This premise may seem extreme for many people or nations embedded with aid mentality. But the reality is what it is. This is not preaching individualism or isolationism, but instead reminding a simple principle of life. Historically, if one looks around seriously, there is no country today called developed, which got to their current level of achievements in industrial, cultural, financial, or any other area through aid. Consequently, African countries which have for decades been forcibly fed with aid in its numerous and diverse forms, and sometimes blackmailed about it as David Cameron did when he announced that British aid would from then on go to countries which respect gay rights, need to realise that something else different from development is being pursued by donor countries.
In the Independent concise newspaper published on Thursday, 3 November 2011, an opinion poll reported that the British public backed its prime minister’s decision to increase spending on international aid despite the squeeze the country was experiencing. This controversial stand of the Tory government is in contrast with the situation where domestically strikes have been going on for some time now against austerity measures imposed by the Coalition.
With regard to the opinion poll’s credibility, if one considers for example the manipulation of information on events in Libya which justified NATO’s intervention up to until the assassination of Kaddafi, there are questions to be raised about the conclusion of the published information on aid support. It would be against any logic for the British public to be supportive of a government policy which would otherwise help alleviate the situation back home? Six billions of pounds of allocated aid for the present Parliament is not a meagre amount in current climate of budget cuts.
Andrew Mitchell, the International Development Secretary, said in the same article that: “It shows the innate generosity all across Britain, even in these very difficult times.” I don’t personally buy it. There is in Nineteen Eighty-Four novel of George Orwell a description of “a mental discipline whose goal, desirable and necessary to all Party members [or politicians – my emphasis], is to be able to believe two contradictory truths at the same time.”
That there may be some generosity among the British public, this is not what is debatable. That such generosity can rise up to unmotivated philanthropy in times of need for oneself, this is the question. And such concern leads us for example to the visit Andrew Mitchell did in July to Rwanda, a country whose government’s budget is financed by British taxpayers’ money at the level of £ 83 millions every year. It is not a secret for anyone about the level of abuse of human rights that the Rwandan president Paul Kagame has been accused of for many years. In comparison to Mugabe’s regime, the Economist indicates about the latter to be more accommodating.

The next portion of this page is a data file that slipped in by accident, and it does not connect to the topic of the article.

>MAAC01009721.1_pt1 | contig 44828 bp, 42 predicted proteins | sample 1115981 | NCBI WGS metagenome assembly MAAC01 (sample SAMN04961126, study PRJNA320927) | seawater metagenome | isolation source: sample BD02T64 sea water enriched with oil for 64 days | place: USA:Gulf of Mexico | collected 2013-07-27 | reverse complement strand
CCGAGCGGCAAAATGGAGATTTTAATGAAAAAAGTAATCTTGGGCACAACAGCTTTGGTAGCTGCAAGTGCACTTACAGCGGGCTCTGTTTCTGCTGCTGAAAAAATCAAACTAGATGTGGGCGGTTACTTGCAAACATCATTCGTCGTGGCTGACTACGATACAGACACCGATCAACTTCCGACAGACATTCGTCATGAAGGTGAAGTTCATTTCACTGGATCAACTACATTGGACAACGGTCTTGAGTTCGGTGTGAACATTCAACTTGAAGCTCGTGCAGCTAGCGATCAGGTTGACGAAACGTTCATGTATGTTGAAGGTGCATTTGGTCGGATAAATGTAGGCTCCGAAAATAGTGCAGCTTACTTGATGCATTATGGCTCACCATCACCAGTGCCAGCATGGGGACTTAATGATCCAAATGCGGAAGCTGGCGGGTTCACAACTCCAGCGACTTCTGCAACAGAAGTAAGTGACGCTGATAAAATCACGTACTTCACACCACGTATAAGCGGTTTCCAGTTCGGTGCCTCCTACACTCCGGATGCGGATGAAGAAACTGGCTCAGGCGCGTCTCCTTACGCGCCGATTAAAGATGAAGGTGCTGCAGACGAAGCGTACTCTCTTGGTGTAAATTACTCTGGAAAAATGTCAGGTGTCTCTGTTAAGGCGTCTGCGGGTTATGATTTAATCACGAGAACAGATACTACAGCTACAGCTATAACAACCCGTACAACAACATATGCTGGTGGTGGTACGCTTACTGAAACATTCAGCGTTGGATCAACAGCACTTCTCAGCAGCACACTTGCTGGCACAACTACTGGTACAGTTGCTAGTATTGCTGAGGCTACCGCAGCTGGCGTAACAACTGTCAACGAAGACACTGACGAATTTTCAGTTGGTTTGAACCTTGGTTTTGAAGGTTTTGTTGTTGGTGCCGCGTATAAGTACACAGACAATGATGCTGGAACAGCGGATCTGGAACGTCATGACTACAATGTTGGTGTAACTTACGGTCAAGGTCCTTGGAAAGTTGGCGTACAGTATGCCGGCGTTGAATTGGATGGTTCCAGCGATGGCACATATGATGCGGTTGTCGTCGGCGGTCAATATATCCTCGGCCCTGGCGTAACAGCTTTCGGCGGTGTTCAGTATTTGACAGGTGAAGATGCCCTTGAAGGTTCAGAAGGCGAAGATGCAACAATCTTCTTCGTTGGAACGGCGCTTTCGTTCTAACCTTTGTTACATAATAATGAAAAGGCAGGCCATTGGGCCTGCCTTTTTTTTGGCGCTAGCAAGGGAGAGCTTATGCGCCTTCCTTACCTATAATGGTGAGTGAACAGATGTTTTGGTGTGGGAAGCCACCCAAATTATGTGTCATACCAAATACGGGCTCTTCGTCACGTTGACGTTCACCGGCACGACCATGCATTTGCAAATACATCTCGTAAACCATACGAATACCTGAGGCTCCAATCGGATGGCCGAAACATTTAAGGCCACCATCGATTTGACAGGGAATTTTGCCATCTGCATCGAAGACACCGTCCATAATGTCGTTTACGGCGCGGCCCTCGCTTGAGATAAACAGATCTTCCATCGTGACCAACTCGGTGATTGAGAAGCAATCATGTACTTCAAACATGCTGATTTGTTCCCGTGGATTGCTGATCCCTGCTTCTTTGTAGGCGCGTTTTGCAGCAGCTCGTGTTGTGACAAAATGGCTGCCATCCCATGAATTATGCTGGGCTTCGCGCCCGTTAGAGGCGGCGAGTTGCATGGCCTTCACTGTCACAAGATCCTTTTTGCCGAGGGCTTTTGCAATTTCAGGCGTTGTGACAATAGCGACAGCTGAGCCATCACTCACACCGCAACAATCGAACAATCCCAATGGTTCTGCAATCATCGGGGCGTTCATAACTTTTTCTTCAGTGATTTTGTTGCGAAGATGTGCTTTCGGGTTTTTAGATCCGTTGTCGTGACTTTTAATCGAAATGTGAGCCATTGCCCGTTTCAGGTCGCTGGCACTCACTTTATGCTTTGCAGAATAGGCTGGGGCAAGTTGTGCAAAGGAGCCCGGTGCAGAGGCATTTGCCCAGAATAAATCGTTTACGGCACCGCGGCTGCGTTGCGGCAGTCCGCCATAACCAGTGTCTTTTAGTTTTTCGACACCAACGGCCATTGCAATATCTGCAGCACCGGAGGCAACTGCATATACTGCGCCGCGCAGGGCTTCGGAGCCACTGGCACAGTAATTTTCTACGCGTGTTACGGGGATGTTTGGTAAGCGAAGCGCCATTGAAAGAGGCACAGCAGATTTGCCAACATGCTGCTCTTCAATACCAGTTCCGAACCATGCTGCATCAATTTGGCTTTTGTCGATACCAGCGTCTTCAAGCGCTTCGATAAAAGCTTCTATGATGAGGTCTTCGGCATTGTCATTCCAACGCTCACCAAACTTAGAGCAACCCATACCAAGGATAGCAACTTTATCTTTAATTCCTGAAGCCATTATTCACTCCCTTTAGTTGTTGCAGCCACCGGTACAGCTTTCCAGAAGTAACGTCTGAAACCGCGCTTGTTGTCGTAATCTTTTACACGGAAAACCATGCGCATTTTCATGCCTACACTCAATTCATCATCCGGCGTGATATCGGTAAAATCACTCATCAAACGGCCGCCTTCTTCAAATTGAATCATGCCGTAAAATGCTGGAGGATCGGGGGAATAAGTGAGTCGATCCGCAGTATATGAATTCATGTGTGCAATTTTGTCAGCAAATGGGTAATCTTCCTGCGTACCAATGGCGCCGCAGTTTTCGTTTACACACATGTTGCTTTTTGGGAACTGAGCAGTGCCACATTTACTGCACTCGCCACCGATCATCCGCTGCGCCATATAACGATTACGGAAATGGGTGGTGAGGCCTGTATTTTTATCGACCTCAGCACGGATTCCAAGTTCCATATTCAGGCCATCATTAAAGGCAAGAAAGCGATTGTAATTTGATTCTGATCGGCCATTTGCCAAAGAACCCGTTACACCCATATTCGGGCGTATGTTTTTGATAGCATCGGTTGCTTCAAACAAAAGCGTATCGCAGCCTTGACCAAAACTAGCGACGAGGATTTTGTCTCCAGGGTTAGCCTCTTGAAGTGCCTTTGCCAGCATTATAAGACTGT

With funding received from donor countries, Paul Kagame has been able to develop the most operational military in the Great Lakes region, with capacity of raging wars of invasion in neighbouring Democratic Republic of Congo [1996 and 1998] and continuous destabilisation which fortunately for the beneficiaries have helped a cheap supply of strategic raw materials for Western multinationals, this during the last fifteen years. 64% of world reserves of coltan, a mineral used in the fabrication of many electronic devices are found in the Democratic Republic of Congo.
Is aid that Rwanda has been receiving translated into development? Yes if one understands development as only as construction of buildings in Kigali – capital [in fact these are owned and controlled by the 1% of the population], but no if one looks at it as improvement of Rwandans’ standards of living. Unfortunately, this is the common picture across the majority of countries on the African continent. Aid from donor countries and in its different forms has flooded Africa since the independence period. Despite billions of dollars wasted, rare are islands of prosperity. Those which managed to stand out from the lot are surely countries which found in themselves their drive for development, and organised and self-disciplined for improving their standards of living.
If donor countries cannot stop preaching that Africa needs their aid, it is time African countries through their enlightened and informed masses, and not corrupt leaders, stand firmly against such Western tool for perpetuating its exploitative hegemony on the continent.
The Rising Continent